As you can see, AppStream’s architecture introduces many complications when used to stream FileMaker database connections. Some of these are more problematic than others. In our experience, though, none of these were deal breakers, and AppStream solved the primary need for our particular project, which was LAN-level performance for a database running on FileMaker Cloud. This demonstrated to us that AppStream is a viable tool for use with FileMaker and that it should be considered for use with any FileMaker deployment in AWS where performance is a top priority. One last note: in the interest of keeping the flow of this post as smooth as possible, we left out details on many of the tasks described, such as setting the time zone through local group policy, configuring FileMaker launcher files for use with AppStream, and modifying Internet Explorer security settings in the registry. If you’d like to see any of these fleshed out in a follow-up article, please comment below!
Amazon AppStream 2.0 Homepage AppStream 2.o Developer Guide For additional information on FileMaker, AWS, and AppStream, see this excellent post from Mike Duncan at Soliant Consulting. Stu Dietz is a FileMaker 16 Certified Developer at Skeleton Key in St. Louis, MO.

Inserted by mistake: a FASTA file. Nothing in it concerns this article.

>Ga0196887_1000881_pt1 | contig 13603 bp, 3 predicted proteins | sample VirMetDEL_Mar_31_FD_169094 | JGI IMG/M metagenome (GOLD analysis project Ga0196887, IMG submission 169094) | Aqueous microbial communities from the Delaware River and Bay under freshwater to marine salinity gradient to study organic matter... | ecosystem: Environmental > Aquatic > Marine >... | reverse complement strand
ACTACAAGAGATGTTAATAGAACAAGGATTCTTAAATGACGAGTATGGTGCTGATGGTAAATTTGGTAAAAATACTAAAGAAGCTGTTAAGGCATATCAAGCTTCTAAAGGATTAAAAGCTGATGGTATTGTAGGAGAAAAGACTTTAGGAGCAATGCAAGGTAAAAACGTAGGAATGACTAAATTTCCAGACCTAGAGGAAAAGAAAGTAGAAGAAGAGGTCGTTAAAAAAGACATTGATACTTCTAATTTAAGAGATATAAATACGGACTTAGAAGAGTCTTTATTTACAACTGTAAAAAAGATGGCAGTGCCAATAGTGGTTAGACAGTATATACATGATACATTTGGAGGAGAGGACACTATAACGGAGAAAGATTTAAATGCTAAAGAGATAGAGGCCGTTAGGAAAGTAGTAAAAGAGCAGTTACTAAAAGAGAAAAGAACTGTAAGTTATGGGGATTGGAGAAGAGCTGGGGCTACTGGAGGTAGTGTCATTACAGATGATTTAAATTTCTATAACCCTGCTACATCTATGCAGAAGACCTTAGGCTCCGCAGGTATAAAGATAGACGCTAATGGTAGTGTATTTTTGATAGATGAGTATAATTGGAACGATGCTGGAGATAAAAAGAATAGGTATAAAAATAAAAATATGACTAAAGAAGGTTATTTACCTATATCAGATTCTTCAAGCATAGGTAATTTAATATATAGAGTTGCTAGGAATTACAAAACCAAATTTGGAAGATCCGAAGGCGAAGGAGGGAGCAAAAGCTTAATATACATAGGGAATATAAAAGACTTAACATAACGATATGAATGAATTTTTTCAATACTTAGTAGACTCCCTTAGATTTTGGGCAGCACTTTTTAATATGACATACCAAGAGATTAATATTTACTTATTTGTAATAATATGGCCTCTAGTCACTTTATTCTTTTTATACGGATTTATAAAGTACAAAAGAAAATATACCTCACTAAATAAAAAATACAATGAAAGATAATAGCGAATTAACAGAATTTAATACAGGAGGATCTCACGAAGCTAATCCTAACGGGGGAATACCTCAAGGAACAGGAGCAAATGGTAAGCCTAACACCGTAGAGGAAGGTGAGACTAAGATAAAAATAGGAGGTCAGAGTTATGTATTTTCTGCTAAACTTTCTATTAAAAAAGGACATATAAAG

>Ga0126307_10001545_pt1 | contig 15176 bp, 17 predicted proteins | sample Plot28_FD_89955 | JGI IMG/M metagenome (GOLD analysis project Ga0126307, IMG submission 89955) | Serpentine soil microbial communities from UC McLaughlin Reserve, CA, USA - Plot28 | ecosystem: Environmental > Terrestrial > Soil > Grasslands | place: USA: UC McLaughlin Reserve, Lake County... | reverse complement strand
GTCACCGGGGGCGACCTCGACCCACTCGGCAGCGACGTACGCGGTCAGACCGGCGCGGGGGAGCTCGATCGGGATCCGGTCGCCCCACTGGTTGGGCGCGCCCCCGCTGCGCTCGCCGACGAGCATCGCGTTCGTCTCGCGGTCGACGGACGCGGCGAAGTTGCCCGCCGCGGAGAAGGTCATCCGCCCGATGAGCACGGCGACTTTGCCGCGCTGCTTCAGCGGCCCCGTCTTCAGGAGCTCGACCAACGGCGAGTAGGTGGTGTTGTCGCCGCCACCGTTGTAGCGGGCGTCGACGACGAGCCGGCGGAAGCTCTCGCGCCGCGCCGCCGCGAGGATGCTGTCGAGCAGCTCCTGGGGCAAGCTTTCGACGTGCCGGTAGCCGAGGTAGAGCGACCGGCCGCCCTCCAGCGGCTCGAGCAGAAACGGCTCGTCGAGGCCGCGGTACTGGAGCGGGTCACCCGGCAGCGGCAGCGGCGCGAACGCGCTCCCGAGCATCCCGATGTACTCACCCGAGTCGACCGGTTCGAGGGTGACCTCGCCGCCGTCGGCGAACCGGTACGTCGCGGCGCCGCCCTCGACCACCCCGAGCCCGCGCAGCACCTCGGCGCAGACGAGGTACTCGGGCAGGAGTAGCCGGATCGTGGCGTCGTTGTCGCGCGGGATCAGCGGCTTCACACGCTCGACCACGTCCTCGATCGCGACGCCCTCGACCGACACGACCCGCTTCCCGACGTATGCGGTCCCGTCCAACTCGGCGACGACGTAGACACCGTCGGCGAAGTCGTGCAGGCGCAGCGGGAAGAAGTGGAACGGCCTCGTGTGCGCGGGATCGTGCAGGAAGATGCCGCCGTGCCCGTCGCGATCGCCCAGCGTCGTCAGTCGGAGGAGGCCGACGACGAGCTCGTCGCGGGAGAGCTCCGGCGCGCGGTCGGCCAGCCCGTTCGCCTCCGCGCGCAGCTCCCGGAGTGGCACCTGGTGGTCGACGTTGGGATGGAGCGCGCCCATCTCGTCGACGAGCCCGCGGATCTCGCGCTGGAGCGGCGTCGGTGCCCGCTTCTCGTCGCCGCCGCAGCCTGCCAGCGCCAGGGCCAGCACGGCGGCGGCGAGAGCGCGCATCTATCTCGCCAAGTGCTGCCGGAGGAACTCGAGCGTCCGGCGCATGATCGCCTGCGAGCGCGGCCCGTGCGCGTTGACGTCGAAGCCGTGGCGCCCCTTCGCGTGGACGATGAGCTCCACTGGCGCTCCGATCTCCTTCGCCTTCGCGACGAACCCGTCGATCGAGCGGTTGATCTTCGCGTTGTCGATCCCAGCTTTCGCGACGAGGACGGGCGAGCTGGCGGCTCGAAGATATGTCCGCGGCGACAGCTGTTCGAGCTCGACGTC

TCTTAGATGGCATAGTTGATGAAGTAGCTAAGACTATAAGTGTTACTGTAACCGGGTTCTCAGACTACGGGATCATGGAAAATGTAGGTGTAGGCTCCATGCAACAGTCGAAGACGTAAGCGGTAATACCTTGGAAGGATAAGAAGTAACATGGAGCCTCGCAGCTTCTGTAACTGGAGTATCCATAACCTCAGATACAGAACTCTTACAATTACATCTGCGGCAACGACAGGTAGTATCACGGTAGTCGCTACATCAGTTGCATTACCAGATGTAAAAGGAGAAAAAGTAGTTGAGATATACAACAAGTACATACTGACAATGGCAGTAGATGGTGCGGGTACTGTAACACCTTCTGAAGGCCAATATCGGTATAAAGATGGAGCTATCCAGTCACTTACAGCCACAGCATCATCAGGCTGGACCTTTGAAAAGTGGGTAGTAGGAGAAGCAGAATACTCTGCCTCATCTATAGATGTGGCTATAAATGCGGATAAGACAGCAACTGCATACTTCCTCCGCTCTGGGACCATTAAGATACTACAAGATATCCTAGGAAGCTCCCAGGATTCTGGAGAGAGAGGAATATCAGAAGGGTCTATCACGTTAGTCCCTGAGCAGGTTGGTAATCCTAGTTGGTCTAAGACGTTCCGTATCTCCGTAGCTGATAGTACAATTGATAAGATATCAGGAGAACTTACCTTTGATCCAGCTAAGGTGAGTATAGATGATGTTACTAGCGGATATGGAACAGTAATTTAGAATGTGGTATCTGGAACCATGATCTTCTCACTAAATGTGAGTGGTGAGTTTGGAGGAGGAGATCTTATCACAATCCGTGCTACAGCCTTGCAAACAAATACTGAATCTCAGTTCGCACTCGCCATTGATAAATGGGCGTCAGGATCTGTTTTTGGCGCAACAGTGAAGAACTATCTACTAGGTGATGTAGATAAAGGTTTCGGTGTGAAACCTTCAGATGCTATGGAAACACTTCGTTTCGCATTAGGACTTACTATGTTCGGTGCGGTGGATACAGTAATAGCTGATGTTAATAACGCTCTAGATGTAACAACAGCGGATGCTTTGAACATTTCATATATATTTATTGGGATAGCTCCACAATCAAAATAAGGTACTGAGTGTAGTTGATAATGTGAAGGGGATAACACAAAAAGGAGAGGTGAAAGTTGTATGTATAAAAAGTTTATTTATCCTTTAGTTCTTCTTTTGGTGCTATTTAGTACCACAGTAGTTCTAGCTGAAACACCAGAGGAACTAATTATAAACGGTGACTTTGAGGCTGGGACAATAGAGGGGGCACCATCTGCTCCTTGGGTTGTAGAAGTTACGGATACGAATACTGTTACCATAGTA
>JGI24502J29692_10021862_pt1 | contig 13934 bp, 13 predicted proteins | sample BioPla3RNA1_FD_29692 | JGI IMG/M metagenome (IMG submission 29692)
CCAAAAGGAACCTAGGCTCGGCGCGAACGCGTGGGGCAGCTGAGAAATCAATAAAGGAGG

About Skeleton Key
Skeleton Key helps turn complex, complicated, and outdated systems into true information platforms. Our team of consultants and developers do this by developing custom-fit software tools and reporting dashboards that help businesses find, use, and understand their data, freeing them to focus on and grow their core business. In addition to custom databases and applications, we also provide training and coaching for getting the most out of your existing systems and understanding your unruly data. Skeleton Key is an open-book management company and active player of the Great Game of Business.